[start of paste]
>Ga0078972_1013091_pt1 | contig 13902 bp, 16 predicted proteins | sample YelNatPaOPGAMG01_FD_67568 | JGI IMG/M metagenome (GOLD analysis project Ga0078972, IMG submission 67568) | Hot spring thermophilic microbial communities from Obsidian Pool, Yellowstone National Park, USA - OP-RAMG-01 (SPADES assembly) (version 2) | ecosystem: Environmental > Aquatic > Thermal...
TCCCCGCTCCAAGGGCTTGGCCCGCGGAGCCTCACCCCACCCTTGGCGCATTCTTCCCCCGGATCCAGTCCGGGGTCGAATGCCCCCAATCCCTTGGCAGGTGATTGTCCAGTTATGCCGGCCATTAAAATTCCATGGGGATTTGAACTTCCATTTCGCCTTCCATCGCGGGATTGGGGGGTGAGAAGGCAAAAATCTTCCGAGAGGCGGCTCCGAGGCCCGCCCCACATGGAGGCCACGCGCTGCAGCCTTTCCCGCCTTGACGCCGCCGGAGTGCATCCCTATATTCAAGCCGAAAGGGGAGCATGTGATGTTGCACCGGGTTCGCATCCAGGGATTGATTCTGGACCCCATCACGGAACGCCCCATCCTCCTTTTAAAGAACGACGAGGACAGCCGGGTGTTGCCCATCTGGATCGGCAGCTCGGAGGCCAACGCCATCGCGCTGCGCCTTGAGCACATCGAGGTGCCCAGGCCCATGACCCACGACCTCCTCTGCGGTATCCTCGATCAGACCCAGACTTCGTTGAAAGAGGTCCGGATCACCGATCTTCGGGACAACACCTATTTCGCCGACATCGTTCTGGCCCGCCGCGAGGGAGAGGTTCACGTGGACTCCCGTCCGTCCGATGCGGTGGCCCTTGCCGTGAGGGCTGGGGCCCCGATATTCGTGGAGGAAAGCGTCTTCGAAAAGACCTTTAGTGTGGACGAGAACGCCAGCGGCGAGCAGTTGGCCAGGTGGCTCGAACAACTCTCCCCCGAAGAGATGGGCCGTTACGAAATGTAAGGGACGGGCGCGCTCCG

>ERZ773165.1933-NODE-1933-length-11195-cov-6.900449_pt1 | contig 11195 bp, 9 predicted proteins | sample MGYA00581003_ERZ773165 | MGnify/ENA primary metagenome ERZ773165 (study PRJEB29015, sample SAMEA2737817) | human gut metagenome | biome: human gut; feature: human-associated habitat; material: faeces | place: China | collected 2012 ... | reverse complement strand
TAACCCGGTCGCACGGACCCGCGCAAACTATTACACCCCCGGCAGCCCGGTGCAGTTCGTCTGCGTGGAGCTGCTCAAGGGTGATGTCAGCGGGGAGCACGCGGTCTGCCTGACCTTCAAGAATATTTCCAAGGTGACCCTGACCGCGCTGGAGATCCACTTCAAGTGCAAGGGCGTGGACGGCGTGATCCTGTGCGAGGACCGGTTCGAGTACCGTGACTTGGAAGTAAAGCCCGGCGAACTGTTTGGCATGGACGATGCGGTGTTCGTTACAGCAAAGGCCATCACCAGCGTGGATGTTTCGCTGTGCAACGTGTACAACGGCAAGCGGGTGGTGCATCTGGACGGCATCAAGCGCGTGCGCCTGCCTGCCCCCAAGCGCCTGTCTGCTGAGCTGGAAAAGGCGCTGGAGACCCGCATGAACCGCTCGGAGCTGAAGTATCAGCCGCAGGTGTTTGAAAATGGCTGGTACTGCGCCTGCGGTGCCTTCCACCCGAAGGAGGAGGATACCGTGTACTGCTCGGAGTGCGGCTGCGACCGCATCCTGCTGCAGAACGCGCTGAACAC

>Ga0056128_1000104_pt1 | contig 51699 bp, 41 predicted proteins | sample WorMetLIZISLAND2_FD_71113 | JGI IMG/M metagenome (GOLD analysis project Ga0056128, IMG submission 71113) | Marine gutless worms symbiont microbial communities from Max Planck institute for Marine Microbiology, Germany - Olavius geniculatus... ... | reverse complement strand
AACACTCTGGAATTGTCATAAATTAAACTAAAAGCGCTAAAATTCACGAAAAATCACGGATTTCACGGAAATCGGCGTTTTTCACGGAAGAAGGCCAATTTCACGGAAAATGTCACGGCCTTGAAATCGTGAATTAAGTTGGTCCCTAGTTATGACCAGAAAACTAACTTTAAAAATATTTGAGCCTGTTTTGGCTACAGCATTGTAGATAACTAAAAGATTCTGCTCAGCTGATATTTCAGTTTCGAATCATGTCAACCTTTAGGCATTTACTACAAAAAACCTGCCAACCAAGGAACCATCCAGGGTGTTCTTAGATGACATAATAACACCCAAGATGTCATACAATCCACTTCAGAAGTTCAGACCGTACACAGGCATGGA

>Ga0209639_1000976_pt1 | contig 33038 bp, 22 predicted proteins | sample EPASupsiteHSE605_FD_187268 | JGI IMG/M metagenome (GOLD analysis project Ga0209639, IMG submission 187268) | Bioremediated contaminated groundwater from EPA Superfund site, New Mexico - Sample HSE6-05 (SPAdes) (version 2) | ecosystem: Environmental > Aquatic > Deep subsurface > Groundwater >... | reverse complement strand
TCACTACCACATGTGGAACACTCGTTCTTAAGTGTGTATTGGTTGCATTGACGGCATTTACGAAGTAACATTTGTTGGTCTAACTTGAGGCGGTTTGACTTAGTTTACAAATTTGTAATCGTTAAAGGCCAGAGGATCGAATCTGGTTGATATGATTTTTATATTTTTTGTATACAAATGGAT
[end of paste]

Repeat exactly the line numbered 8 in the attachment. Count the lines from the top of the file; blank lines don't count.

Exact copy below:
TCACTACCACATGTGGAACACTCGTTCTTAAGTGTGTATTGGTTGCATTGACGGCATTTACGAAGTAACATTTGTTGGTCTAACTTGAGGCGGTTTGACTTAGTTTACAAATTTGTAATCGTTAAAGGCCAGAGGATCGAATCTGGTTGATATGATTTTTATATTTTTTGTATACAAATGGAT